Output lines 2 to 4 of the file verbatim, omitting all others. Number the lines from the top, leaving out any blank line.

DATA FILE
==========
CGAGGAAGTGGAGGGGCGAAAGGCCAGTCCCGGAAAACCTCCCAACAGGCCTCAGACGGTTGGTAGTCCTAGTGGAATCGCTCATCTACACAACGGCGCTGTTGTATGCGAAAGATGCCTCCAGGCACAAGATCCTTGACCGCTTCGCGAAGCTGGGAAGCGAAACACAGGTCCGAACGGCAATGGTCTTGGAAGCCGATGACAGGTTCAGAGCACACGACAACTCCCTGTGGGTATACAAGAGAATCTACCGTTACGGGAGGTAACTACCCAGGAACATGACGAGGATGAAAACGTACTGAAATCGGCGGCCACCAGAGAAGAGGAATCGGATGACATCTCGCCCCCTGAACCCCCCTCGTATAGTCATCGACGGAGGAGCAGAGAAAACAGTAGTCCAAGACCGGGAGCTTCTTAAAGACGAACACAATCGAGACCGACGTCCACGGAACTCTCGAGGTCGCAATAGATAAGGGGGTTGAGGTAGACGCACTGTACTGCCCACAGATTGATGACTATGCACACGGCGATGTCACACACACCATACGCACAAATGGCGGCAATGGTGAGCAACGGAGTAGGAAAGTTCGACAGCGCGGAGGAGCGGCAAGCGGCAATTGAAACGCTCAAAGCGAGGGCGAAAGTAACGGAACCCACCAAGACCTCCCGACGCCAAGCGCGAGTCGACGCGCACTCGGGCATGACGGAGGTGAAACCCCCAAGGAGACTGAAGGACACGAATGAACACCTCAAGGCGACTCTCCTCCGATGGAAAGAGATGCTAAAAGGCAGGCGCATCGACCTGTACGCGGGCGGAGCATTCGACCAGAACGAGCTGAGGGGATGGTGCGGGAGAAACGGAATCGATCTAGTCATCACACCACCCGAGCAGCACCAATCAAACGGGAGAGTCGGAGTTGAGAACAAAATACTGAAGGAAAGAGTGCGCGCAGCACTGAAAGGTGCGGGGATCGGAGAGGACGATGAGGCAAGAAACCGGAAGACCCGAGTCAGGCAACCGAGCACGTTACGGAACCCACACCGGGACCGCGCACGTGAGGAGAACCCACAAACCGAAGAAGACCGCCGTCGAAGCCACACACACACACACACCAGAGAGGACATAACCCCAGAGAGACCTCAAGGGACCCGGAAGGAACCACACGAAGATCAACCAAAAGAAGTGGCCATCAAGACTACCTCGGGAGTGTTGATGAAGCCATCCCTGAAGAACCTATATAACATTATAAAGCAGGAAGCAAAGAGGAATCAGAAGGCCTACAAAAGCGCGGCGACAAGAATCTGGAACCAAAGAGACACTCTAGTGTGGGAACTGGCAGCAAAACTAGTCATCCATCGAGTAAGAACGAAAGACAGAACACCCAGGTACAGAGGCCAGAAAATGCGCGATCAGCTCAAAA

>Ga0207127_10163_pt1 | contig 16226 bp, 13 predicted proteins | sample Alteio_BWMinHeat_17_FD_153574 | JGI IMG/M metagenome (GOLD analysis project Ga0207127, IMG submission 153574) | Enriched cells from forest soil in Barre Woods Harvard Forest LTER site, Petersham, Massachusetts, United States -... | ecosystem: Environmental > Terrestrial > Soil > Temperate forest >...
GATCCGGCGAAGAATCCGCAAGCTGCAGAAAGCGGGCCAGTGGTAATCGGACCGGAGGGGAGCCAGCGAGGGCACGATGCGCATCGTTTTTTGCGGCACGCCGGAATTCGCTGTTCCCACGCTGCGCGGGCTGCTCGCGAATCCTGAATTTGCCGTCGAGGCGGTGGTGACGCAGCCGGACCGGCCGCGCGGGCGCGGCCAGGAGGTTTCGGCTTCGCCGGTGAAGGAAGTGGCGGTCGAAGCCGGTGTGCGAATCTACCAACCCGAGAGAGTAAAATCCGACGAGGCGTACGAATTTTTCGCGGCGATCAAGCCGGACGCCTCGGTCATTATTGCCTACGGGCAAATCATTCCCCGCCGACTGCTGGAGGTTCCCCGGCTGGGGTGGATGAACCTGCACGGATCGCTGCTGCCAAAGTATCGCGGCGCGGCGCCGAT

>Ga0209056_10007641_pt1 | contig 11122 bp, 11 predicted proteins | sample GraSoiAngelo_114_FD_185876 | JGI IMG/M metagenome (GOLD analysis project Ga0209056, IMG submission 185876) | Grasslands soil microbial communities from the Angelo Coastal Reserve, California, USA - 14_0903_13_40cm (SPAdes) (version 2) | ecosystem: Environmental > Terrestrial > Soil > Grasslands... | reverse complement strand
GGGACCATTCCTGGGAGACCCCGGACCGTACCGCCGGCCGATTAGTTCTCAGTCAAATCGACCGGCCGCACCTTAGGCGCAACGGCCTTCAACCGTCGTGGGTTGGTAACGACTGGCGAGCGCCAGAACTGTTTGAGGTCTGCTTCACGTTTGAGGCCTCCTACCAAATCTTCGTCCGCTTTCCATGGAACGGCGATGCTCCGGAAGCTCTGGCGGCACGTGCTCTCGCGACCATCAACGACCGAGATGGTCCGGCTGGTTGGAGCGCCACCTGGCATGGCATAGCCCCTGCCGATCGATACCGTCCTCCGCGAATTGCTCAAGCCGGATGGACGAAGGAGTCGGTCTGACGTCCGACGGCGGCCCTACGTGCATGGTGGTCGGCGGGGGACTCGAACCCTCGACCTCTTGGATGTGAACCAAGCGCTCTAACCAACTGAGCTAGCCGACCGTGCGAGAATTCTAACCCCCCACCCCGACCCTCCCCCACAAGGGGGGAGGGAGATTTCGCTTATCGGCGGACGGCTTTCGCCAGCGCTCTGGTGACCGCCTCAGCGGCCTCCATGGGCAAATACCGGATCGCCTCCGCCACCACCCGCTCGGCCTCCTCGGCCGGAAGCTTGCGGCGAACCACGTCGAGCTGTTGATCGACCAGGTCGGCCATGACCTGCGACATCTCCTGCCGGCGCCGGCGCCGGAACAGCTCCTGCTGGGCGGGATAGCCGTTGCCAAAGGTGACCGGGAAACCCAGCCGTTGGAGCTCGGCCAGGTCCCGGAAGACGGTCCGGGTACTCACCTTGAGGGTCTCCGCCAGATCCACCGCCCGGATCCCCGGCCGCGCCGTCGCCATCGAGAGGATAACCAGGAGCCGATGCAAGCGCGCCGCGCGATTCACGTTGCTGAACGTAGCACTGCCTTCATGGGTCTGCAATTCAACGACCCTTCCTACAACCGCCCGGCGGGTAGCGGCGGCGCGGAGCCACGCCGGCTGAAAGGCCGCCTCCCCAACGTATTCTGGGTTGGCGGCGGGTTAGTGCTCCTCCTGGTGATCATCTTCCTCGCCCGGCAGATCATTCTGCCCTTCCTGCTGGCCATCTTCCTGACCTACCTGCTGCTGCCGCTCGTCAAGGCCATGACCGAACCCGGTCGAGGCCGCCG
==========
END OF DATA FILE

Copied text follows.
>Ga0207127_10163_pt1 | contig 16226 bp, 13 predicted proteins | sample Alteio_BWMinHeat_17_FD_153574 | JGI IMG/M metagenome (GOLD analysis project Ga0207127, IMG submission 153574) | Enriched cells from forest soil in Barre Woods Harvard Forest LTER site, Petersham, Massachusetts, United States -... | ecosystem: Environmental > Terrestrial > Soil > Temperate forest >...
GATCCGGCGAAGAATCCGCAAGCTGCAGAAAGCGGGCCAGTGGTAATCGGACCGGAGGGGAGCCAGCGAGGGCACGATGCGCATCGTTTTTTGCGGCACGCCGGAATTCGCTGTTCCCACGCTGCGCGGGCTGCTCGCGAATCCTGAATTTGCCGTCGAGGCGGTGGTGACGCAGCCGGACCGGCCGCGCGGGCGCGGCCAGGAGGTTTCGGCTTCGCCGGTGAAGGAAGTGGCGGTCGAAGCCGGTGTGCGAATCTACCAACCCGAGAGAGTAAAATCCGACGAGGCGTACGAATTTTTCGCGGCGATCAAGCCGGACGCCTCGGTCATTATTGCCTACGGGCAAATCATTCCCCGCCGACTGCTGGAGGTTCCCCGGCTGGGGTGGATGAACCTGCACGGATCGCTGCTGCCAAAGTATCGCGGCGCGGCGCCGAT

>Ga0209056_10007641_pt1 | contig 11122 bp, 11 predicted proteins | sample GraSoiAngelo_114_FD_185876 | JGI IMG/M metagenome (GOLD analysis project Ga0209056, IMG submission 185876) | Grasslands soil microbial communities from the Angelo Coastal Reserve, California, USA - 14_0903_13_40cm (SPAdes) (version 2) | ecosystem: Environmental > Terrestrial > Soil > Grasslands... | reverse complement strand